CD1 molecules are MHC class I-like glycoproteins whose expression is essential for the development of a unique subset of T cells, the NK T cells. To evaluate to what extent CD1 contributes to the development of CD4+ and CD8+ T cells, we generated CD1°II°and CD1°TAP°mice and compared the generation of T cells in these double-mutant mice and II°or TAP°mice. FACS analysis showed that the number of CD4+ T cells in CD1°II°mice was reduced significantly compared with the corresponding population in II°mice. Both CD4+ NK1.1+ and the CD4+ NK1.1- population were reduced in CD1°II° mice, suggesting that CD1 can select not only CD4+ NK1.1+ T cells but also some NK1.1- CD4+ T cells. Functional analysis showed that the residual CD4+ cells in CD1°II°can secrete large amounts of IFN-γ and a significant amount of IL-4 during primary stimulation with anti-CD3, suggesting that this population may be enriched for NK T cells restricted by other class I molecules. In contrast to the CD4+ population, no significant differences in the CD8+ T cell compartment can be detected between TAP°and CD1°TAP° mice in all lymphoid tissues tested, including intestinal intraepithelial lymphocytes. Our data suggest that, unlike other MHC class I molecules, CD1 does not contribute in a major way to the development of CD8+ T cells.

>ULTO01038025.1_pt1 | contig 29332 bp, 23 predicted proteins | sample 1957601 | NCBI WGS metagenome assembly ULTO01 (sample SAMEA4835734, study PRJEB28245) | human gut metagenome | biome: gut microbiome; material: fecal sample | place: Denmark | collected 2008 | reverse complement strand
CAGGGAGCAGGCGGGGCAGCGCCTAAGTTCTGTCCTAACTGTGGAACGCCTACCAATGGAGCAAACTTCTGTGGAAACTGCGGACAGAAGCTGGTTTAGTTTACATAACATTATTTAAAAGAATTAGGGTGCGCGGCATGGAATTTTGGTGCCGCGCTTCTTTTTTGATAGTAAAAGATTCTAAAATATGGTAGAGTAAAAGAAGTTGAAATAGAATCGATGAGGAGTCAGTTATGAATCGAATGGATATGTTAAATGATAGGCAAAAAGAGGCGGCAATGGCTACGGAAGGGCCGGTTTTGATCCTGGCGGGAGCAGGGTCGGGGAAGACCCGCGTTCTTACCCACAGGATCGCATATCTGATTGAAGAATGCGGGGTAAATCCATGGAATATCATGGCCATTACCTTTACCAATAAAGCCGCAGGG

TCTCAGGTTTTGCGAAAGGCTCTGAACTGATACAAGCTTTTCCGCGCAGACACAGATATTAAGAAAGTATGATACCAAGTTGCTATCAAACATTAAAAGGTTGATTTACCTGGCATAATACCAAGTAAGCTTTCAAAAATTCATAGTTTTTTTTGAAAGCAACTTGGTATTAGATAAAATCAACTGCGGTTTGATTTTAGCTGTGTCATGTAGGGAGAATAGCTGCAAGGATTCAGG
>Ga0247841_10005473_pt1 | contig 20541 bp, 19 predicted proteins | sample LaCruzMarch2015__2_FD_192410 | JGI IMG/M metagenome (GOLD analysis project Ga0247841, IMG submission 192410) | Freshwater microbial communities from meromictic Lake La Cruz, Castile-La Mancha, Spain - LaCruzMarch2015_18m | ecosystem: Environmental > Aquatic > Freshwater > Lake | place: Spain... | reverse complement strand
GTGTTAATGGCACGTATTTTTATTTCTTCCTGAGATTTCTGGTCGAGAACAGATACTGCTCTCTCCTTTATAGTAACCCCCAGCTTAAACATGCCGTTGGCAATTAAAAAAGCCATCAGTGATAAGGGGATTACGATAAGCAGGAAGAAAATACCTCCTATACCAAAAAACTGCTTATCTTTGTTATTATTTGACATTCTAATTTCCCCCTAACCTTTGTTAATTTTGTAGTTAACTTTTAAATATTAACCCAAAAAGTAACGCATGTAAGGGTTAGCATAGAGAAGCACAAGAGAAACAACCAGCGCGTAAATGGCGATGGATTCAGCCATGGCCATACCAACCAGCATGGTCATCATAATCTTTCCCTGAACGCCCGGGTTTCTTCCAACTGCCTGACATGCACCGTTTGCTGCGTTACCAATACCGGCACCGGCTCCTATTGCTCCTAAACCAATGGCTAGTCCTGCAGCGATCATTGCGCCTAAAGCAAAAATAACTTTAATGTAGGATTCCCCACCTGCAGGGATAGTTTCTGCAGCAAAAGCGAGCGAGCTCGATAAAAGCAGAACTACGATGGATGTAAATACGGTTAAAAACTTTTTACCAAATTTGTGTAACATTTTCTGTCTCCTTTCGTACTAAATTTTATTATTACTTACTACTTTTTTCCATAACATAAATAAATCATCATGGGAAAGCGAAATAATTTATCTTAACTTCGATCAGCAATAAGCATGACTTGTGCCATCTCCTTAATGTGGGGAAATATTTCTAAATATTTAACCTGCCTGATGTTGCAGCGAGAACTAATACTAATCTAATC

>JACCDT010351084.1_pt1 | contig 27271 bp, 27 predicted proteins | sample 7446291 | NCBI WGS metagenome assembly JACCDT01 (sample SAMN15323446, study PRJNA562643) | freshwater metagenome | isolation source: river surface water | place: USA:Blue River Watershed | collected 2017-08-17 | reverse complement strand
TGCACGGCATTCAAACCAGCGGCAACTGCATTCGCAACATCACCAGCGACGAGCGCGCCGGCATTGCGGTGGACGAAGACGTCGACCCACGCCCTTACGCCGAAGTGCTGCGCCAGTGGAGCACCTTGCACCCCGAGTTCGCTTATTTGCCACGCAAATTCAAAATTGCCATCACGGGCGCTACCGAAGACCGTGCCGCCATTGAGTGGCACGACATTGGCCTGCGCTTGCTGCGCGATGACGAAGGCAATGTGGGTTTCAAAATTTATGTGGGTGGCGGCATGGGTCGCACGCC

ASJC Scopus subject areas
- Immunology and Allergy